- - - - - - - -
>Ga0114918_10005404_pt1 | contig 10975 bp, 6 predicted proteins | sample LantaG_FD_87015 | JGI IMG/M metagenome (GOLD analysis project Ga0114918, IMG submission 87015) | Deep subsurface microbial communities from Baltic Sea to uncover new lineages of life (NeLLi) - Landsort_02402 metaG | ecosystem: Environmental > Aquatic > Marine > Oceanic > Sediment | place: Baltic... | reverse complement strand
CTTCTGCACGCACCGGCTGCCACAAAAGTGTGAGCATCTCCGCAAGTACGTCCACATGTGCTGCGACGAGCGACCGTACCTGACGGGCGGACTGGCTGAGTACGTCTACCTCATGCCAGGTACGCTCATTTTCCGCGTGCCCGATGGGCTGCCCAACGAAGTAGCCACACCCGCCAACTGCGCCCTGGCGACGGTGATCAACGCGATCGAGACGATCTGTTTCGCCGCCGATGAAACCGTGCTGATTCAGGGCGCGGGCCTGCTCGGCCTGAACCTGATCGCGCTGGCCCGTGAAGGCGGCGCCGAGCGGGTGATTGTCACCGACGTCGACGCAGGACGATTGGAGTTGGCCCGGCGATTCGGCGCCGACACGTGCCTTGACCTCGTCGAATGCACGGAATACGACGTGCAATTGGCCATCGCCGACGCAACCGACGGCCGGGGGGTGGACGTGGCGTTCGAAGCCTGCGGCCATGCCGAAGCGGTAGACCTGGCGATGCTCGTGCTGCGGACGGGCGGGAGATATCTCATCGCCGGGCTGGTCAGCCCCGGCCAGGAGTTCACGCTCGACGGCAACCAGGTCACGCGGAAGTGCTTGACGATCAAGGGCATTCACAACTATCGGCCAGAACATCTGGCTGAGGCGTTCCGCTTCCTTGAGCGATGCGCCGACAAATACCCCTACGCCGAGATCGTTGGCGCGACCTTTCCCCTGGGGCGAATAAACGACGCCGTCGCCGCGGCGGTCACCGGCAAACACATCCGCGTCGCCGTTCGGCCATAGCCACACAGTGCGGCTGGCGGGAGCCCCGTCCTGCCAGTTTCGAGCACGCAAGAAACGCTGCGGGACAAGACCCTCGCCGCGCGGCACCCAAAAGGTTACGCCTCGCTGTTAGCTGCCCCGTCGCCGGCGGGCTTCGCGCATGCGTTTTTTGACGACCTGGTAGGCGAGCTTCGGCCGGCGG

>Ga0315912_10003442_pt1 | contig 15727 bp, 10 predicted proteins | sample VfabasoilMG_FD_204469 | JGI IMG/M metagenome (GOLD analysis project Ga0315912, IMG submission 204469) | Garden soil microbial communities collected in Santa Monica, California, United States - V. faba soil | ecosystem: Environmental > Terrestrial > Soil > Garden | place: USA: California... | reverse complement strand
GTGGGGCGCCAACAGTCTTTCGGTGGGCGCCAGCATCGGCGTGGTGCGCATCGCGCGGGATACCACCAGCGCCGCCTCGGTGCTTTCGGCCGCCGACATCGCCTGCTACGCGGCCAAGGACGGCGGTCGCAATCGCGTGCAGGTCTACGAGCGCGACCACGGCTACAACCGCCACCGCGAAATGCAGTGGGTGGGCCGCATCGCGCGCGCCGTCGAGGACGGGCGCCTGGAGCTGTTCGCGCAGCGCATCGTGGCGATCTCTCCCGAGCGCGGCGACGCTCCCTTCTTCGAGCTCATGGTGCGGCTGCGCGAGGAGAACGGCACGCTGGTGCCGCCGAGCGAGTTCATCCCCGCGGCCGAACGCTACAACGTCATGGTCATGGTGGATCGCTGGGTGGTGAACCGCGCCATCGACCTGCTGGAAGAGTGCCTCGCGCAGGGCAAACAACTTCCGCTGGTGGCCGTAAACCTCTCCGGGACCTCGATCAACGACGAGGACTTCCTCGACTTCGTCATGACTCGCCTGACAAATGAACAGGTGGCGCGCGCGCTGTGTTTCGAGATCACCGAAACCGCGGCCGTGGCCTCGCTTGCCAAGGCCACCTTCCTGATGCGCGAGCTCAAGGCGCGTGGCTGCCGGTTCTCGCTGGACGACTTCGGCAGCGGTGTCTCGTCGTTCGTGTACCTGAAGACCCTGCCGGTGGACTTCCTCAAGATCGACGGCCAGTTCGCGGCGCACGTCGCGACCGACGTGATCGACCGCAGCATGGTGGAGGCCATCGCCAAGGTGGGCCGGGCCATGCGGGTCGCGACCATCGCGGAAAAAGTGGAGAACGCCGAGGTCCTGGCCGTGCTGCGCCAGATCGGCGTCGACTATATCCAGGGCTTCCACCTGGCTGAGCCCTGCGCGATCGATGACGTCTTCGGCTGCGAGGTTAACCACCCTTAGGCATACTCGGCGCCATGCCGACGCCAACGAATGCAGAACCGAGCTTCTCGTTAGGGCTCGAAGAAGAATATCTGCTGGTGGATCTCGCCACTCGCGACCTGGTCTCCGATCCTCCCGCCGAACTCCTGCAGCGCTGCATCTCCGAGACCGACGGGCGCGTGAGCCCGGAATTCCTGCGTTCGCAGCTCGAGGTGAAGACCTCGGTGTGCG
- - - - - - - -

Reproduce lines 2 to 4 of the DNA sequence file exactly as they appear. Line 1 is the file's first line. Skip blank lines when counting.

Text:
CTTCTGCACGCACCGGCTGCCACAAAAGTGTGAGCATCTCCGCAAGTACGTCCACATGTGCTGCGACGAGCGACCGTACCTGACGGGCGGACTGGCTGAGTACGTCTACCTCATGCCAGGTACGCTCATTTTCCGCGTGCCCGATGGGCTGCCCAACGAAGTAGCCACACCCGCCAACTGCGCCCTGGCGACGGTGATCAACGCGATCGAGACGATCTGTTTCGCCGCCGATGAAACCGTGCTGATTCAGGGCGCGGGCCTGCTCGGCCTGAACCTGATCGCGCTGGCCCGTGAAGGCGGCGCCGAGCGGGTGATTGTCACCGACGTCGACGCAGGACGATTGGAGTTGGCCCGGCGATTCGGCGCCGACACGTGCCTTGACCTCGTCGAATGCACGGAATACGACGTGCAATTGGCCATCGCCGACGCAACCGACGGCCGGGGGGTGGACGTGGCGTTCGAAGCCTGCGGCCATGCCGAAGCGGTAGACCTGGCGATGCTCGTGCTGCGGACGGGCGGGAGATATCTCATCGCCGGGCTGGTCAGCCCCGGCCAGGAGTTCACGCTCGACGGCAACCAGGTCACGCGGAAGTGCTTGACGATCAAGGGCATTCACAACTATCGGCCAGAACATCTGGCTGAGGCGTTCCGCTTCCTTGAGCGATGCGCCGACAAATACCCCTACGCCGAGATCGTTGGCGCGACCTTTCCCCTGGGGCGAATAAACGACGCCGTCGCCGCGGCGGTCACCGGCAAACACATCCGCGTCGCCGTTCGGCCATAGCCACACAGTGCGGCTGGCGGGAGCCCCGTCCTGCCAGTTTCGAGCACGCAAGAAACGCTGCGGGACAAGACCCTCGCCGCGCGGCACCCAAAAGGTTACGCCTCGCTGTTAGCTGCCCCGTCGCCGGCGGGCTTCGCGCATGCGTTTTTTGACGACCTGGTAGGCGAGCTTCGGCCGGCGG

>Ga0315912_10003442_pt1 | contig 15727 bp, 10 predicted proteins | sample VfabasoilMG_FD_204469 | JGI IMG/M metagenome (GOLD analysis project Ga0315912, IMG submission 204469) | Garden soil microbial communities collected in Santa Monica, California, United States - V. faba soil | ecosystem: Environmental > Terrestrial > Soil > Garden | place: USA: California... | reverse complement strand
GTGGGGCGCCAACAGTCTTTCGGTGGGCGCCAGCATCGGCGTGGTGCGCATCGCGCGGGATACCACCAGCGCCGCCTCGGTGCTTTCGGCCGCCGACATCGCCTGCTACGCGGCCAAGGACGGCGGTCGCAATCGCGTGCAGGTCTACGAGCGCGACCACGGCTACAACCGCCACCGCGAAATGCAGTGGGTGGGCCGCATCGCGCGCGCCGTCGAGGACGGGCGCCTGGAGCTGTTCGCGCAGCGCATCGTGGCGATCTCTCCCGAGCGCGGCGACGCTCCCTTCTTCGAGCTCATGGTGCGGCTGCGCGAGGAGAACGGCACGCTGGTGCCGCCGAGCGAGTTCATCCCCGCGGCCGAACGCTACAACGTCATGGTCATGGTGGATCGCTGGGTGGTGAACCGCGCCATCGACCTGCTGGAAGAGTGCCTCGCGCAGGGCAAACAACTTCCGCTGGTGGCCGTAAACCTCTCCGGGACCTCGATCAACGACGAGGACTTCCTCGACTTCGTCATGACTCGCCTGACAAATGAACAGGTGGCGCGCGCGCTGTGTTTCGAGATCACCGAAACCGCGGCCGTGGCCTCGCTTGCCAAGGCCACCTTCCTGATGCGCGAGCTCAAGGCGCGTGGCTGCCGGTTCTCGCTGGACGACTTCGGCAGCGGTGTCTCGTCGTTCGTGTACCTGAAGACCCTGCCGGTGGACTTCCTCAAGATCGACGGCCAGTTCGCGGCGCACGTCGCGACCGACGTGATCGACCGCAGCATGGTGGAGGCCATCGCCAAGGTGGGCCGGGCCATGCGGGTCGCGACCATCGCGGAAAAAGTGGAGAACGCCGAGGTCCTGGCCGTGCTGCGCCAGATCGGCGTCGACTATATCCAGGGCTTCCACCTGGCTGAGCCCTGCGCGATCGATGACGTCTTCGGCTGCGAGGTTAACCACCCTTAGGCATACTCGGCGCCATGCCGACGCCAACGAATGCAGAACCGAGCTTCTCGTTAGGGCTCGAAGAAGAATATCTGCTGGTGGATCTCGCCACTCGCGACCTGGTCTCCGATCCTCCCGCCGAACTCCTGCAGCGCTGCATCTCCGAGACCGACGGGCGCGTGAGCCCGGAATTCCTGCGTTCGCAGCTCGAGGTGAAGACCTCGGTGTGCG